Smokey (the) Bear
Smokey Bear was created in 1944 to be the mascot for fire prevention. He starred in an advertising campaign for the US Department of Agriculture Forest Service.
The need for a fire prevention campaign came about in the years of World War II. In 1942, a Japanese submarine fired shells onto the oil field near Santa Barbara, CA. A few of the shells exploded inland, and the country became afraid of more enemy attacks reaching further inland to the forests. America also needed timber for the war effort, and 22 million acres of forest were being destroyed by fire each year, most of which were accidental. Since many of America’s men were not available to fight fires due to the war, the idea to launch a fire prevention campaign was born.
The Wartime Advertising Council and the Forest Service paired up to create the Cooperative Forest Fire Prevention Campaign. Originally, Bambi was on the fire prevention posters as the mascot, but Disney had only approved his use for one year.
Smokey’s first poster, drawn by Albert Staehle, shows Smokey, wearing blue jeans and a ranger hat, putting out campfires with buckets of water. His next poster, drawn by Rudy Wendelin, shows Smokey wearing blue jeans, a ranger hat, and carrying a shovel. His famous slogan, “Remember… Only You Can Prevent Forest Fires!” was added in 1947.
In 1950, a black bear cub was rescued from a huge wildfire in New Mexico. He had climbed a tree to escape the fire, though he did receive bad burns on his legs and paws. After being treated, the bear cub was sent to the National Zoo in Washington, DC. The story of this bear was broadcast nationally, and he was associated with Smokey Bear, thereby strengthening the campaign against wild fires.
In 1952, Steve Nelson and Jack Rollins wrote a song called “Smokey the Bear” that began a debate over Smokey’s name. Officially, his name is Smokey Bear, but many people refer to him as “Smokey the Bear”. The song contributed to the popularity of Smokey, and he began to attract commercial interest. An act of congress passed a law to take Smokey Bear out of the public domain and put him under the care of the Secretary of Agriculture. This allowed any royalties collected to be used in the educational campaign for forest fire prevention.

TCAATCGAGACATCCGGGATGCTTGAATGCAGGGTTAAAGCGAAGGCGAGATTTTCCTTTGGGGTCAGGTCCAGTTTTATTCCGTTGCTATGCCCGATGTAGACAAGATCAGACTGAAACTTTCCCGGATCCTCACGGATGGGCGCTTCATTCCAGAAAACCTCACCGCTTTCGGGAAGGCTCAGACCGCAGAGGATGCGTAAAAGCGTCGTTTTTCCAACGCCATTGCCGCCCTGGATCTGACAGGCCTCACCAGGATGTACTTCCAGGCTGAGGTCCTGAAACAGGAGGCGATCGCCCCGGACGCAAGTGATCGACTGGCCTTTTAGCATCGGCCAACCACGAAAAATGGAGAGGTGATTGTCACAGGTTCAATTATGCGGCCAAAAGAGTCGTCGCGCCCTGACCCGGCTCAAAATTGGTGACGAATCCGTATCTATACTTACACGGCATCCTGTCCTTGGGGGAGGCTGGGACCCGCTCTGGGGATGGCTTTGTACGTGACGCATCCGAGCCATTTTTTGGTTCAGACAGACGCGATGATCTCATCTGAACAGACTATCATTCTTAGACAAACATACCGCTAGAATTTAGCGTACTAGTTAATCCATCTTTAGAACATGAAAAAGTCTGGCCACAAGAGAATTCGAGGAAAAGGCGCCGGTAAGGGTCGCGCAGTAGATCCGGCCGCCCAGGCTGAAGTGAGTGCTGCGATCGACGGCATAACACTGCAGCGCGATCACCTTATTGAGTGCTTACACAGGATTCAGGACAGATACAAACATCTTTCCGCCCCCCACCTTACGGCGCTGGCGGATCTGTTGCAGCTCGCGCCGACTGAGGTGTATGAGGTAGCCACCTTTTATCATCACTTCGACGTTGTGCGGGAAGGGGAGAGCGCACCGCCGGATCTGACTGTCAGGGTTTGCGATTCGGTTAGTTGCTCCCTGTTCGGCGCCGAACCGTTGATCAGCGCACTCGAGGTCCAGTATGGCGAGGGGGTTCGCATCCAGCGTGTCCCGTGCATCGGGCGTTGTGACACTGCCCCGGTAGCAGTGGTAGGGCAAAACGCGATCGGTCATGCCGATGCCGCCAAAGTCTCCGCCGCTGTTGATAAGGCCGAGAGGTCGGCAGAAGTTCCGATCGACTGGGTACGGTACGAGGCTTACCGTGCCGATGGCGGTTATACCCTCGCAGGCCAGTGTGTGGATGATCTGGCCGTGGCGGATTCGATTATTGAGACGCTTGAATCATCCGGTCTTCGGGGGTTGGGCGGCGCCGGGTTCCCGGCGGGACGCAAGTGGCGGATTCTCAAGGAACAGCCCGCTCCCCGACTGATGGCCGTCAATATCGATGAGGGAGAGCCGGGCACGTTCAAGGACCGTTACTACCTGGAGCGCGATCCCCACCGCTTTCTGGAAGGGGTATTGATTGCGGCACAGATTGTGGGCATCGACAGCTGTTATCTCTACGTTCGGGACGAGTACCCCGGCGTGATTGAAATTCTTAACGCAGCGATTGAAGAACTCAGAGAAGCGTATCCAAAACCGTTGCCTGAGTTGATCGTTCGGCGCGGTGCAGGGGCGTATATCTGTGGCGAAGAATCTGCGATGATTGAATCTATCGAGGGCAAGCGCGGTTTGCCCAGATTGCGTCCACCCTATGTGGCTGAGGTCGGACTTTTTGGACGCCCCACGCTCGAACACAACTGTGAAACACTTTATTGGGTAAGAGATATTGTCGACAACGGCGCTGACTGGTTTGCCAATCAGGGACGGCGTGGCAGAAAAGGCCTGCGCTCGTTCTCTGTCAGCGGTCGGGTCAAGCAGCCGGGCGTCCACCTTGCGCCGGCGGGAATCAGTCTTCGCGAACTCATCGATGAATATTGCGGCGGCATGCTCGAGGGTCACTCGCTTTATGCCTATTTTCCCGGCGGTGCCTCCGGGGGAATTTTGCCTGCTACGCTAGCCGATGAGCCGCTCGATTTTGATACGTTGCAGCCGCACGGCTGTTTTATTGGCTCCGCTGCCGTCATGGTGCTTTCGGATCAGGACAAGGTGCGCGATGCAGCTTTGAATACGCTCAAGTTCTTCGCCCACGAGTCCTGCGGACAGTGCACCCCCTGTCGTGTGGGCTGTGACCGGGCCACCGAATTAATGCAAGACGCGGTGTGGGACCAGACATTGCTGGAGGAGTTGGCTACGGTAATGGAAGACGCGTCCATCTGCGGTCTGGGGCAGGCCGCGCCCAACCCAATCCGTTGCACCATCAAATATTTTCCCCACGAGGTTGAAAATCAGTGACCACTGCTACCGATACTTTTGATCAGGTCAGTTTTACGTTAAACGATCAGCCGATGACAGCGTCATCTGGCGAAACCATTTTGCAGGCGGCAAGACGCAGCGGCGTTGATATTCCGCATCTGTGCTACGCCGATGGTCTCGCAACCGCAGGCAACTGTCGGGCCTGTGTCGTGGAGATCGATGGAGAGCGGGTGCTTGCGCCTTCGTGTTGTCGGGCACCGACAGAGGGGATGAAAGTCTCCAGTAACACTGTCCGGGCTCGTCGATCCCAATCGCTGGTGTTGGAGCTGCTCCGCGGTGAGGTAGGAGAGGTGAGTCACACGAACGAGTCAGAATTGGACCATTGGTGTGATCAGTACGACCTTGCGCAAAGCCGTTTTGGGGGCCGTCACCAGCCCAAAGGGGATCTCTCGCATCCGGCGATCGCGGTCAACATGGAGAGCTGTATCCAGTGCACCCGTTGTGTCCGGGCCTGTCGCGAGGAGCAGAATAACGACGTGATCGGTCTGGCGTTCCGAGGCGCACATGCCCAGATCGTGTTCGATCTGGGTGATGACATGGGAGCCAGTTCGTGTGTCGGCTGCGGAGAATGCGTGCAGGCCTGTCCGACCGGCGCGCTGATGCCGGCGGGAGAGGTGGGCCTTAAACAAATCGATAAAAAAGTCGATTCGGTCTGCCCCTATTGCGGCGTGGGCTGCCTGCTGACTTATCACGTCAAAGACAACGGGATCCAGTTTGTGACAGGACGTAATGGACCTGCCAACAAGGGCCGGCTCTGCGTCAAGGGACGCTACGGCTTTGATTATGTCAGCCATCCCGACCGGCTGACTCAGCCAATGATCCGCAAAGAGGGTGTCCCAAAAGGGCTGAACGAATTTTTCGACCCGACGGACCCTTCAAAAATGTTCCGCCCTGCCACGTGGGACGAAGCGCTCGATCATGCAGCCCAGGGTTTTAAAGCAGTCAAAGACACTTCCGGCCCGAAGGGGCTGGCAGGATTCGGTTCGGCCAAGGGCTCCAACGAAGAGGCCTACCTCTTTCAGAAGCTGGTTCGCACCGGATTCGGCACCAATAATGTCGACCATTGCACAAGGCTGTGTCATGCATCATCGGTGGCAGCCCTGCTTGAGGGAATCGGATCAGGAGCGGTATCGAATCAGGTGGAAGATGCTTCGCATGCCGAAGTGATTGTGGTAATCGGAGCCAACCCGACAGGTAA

Take a look at this 1952 video of Eddy Arnold singing “Smokey the Bear”:
In the ’50s and ’60s, the Ad Council sponsored several radio ads starring Smokey and celebrities of the day, such as Bing Crosby, Dinah Shore and Roy Rogers. Smokey also starred in television commercials and comic books, and he made personal appearances. Smokey’s popularity was so great that other merchandise was produced. There were stamps and books for children, calendars, Smokey Bear figures and dolls, and even a Smokey board game!
The Smokey Bear educational campaign is the longest running public service campaign in history. Smokey’s famous look has not changed much over the years, but his slogan was updated in 2001 to “Only You Can Prevent Wildfires!” (removing the Remember…). Since the creation of the fire prevention campaign, the number of acres burned by fire each year has gone from 22 million to 4 million. Generations have grown up listening to the wise words of Smokey Bear, and he will continue to be an educational figure in America for many years to come.
Do you remember Smokey Bear when you were a kid? Did he leave an impression?